Wirepoints predicts Pritzker's tax plan will only drag Illinois' real estate market down further
Illinois home values continue to lag, with recent data showing they remain 12 percent below pre-Great Recession peak levels.
That pegs the state’s recovery as the 7th worst in the U.S., according to global property analytics firm Corelogic. Illinois is now one of just 14 states where home values have yet to regain at least the ground they lost 10 years ago.
Among the areas hit hardest by the downturn have been Chicago's south suburbs, where government watchdog website Wirepoints reports frustrated and cash-strapped residents have taken to just walking away from their debt-ridden properties.
As the situation in Illinois shows few signs of improving, neighboring states have rebounded to the point of now surpassing pre-recession peak levels. Over the last decade, home prices in Missouri, Indiana and Iowa are up by an average of better than 8 percent.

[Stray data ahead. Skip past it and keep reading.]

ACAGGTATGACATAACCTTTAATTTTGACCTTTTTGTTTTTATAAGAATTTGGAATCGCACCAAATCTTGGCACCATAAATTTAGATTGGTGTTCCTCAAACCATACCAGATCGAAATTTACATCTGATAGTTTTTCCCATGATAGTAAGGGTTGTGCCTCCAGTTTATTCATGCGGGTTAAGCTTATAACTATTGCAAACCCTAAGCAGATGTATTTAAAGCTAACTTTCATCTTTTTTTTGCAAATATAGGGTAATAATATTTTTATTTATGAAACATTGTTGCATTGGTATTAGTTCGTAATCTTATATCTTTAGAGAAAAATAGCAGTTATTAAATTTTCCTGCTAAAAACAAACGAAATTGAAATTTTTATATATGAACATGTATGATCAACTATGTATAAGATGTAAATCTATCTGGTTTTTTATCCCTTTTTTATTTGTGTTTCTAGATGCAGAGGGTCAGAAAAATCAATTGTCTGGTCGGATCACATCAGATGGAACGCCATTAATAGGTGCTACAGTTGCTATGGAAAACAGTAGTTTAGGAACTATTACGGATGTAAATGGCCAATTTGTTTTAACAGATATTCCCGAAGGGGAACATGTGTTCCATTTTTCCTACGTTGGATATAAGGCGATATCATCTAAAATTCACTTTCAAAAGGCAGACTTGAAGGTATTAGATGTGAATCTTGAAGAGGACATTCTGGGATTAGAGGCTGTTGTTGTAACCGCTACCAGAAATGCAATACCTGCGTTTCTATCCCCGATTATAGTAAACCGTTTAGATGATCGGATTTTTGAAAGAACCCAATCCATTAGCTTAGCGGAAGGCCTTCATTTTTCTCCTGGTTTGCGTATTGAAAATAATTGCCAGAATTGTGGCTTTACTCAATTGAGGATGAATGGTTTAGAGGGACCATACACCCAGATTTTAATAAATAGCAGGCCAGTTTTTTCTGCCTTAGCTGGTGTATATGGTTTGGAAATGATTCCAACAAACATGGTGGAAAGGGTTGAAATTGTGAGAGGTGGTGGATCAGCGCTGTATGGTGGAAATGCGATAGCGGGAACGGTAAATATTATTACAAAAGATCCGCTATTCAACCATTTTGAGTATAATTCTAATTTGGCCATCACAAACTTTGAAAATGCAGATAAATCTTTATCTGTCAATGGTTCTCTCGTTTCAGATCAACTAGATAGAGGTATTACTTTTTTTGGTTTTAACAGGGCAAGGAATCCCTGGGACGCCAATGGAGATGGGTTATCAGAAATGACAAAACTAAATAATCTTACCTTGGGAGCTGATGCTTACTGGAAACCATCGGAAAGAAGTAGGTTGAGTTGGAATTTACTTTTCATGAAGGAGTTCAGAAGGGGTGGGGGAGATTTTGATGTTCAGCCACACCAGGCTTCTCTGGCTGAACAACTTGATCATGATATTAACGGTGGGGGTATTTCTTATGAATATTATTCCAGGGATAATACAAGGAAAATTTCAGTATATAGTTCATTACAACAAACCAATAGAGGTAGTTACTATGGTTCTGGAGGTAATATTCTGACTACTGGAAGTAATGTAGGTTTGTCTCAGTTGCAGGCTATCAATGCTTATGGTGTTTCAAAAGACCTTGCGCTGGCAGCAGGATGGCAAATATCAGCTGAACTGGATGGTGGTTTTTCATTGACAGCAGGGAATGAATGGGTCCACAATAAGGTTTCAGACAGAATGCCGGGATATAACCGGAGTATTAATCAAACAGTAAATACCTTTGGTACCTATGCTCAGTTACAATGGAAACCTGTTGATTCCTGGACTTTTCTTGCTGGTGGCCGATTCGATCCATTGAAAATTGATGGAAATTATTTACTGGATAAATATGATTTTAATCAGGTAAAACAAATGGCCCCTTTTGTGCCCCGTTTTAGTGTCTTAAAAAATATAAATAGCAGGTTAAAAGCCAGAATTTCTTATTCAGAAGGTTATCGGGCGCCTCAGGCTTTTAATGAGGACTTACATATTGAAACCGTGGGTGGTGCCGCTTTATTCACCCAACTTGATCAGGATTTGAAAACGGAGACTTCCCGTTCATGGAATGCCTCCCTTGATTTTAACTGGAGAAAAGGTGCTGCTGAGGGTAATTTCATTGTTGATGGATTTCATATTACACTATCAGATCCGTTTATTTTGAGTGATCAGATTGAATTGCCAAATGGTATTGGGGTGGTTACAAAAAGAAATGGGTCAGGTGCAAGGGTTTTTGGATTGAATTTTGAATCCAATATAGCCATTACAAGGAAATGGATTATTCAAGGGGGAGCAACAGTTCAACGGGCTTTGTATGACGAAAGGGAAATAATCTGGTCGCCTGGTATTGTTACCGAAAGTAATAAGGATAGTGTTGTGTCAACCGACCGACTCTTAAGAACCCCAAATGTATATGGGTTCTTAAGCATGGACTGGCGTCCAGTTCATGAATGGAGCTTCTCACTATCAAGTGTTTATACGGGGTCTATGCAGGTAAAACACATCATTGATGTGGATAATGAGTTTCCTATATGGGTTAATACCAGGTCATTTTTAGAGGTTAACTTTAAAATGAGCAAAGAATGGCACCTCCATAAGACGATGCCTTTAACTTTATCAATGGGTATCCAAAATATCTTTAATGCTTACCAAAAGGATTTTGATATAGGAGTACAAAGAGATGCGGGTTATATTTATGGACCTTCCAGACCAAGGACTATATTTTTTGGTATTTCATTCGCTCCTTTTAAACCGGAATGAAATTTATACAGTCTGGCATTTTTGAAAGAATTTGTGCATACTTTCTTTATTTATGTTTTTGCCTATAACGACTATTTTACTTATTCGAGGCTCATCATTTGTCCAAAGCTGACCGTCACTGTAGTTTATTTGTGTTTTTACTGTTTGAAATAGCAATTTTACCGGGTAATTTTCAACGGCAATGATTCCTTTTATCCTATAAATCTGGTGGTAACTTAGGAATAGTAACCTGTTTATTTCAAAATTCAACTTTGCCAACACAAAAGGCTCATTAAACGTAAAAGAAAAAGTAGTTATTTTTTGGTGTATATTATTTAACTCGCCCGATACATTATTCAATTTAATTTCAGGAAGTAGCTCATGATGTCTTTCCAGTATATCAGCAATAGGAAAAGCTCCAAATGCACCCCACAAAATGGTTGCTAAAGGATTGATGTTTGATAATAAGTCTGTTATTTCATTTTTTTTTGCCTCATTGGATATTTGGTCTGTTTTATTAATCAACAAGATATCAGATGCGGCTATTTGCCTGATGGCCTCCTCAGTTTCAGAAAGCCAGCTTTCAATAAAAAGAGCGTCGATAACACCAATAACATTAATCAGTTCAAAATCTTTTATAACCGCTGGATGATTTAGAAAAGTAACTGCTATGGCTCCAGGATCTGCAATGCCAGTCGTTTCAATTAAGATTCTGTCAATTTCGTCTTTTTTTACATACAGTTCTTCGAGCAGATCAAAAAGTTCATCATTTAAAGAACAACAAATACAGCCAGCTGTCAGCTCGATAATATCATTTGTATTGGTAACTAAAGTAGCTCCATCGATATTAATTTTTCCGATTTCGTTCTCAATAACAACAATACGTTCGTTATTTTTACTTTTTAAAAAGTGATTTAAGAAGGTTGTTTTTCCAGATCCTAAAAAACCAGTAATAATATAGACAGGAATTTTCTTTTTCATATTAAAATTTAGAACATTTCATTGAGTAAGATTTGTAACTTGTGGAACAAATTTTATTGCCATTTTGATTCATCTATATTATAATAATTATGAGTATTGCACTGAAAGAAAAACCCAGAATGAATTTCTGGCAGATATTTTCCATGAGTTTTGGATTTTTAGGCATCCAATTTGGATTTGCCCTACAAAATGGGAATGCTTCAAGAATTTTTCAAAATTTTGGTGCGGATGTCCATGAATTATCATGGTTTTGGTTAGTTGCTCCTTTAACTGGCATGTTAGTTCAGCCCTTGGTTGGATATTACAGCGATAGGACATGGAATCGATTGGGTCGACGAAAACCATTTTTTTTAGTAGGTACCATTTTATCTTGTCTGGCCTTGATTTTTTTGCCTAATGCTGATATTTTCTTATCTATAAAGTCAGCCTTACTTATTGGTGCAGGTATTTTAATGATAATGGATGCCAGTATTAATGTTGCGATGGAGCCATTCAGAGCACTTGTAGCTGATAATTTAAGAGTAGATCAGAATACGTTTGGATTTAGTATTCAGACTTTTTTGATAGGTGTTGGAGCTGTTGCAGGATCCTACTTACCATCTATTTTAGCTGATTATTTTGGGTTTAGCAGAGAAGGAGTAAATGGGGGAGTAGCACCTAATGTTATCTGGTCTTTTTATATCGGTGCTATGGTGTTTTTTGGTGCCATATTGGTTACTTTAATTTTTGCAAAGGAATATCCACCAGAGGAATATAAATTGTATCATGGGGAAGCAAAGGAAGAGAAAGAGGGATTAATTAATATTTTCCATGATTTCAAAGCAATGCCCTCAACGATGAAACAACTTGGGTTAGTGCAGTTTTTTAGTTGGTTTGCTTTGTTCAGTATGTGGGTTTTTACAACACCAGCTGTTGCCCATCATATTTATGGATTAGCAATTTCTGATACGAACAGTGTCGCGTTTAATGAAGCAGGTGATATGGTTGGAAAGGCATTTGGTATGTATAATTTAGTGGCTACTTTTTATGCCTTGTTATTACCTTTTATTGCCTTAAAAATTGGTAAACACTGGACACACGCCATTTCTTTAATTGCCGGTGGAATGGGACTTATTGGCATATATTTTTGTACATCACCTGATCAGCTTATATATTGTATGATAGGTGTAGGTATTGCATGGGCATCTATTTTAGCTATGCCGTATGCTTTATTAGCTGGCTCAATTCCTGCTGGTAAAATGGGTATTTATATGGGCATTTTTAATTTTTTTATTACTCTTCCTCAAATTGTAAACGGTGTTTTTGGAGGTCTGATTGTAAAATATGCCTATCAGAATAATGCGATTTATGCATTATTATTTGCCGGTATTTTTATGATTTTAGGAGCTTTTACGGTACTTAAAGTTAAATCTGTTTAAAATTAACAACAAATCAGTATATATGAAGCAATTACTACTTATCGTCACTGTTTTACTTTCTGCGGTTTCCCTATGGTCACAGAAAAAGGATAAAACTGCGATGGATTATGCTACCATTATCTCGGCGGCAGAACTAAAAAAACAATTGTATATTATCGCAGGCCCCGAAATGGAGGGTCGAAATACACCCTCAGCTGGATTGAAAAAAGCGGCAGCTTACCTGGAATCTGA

“There’s no need to debate precisely why Illinoisans are so much worse off than residents in other states,” Wirepoints posted on its site. “There are plenty of reasons why. Anemic income growth. Too much state and local government debt. Rampant political corruption. Another way to say all that is Illinois politicians have run the state into the ground with decades of failed public policies.”
With Gov. J.B. Pritzker and Democrats now pushing a new progressive income-tax system, Wirepoints analysts predict that can only mean one thing.
“Look for their next big idea, a progressive income-tax scheme, to make things far worse,” the article said.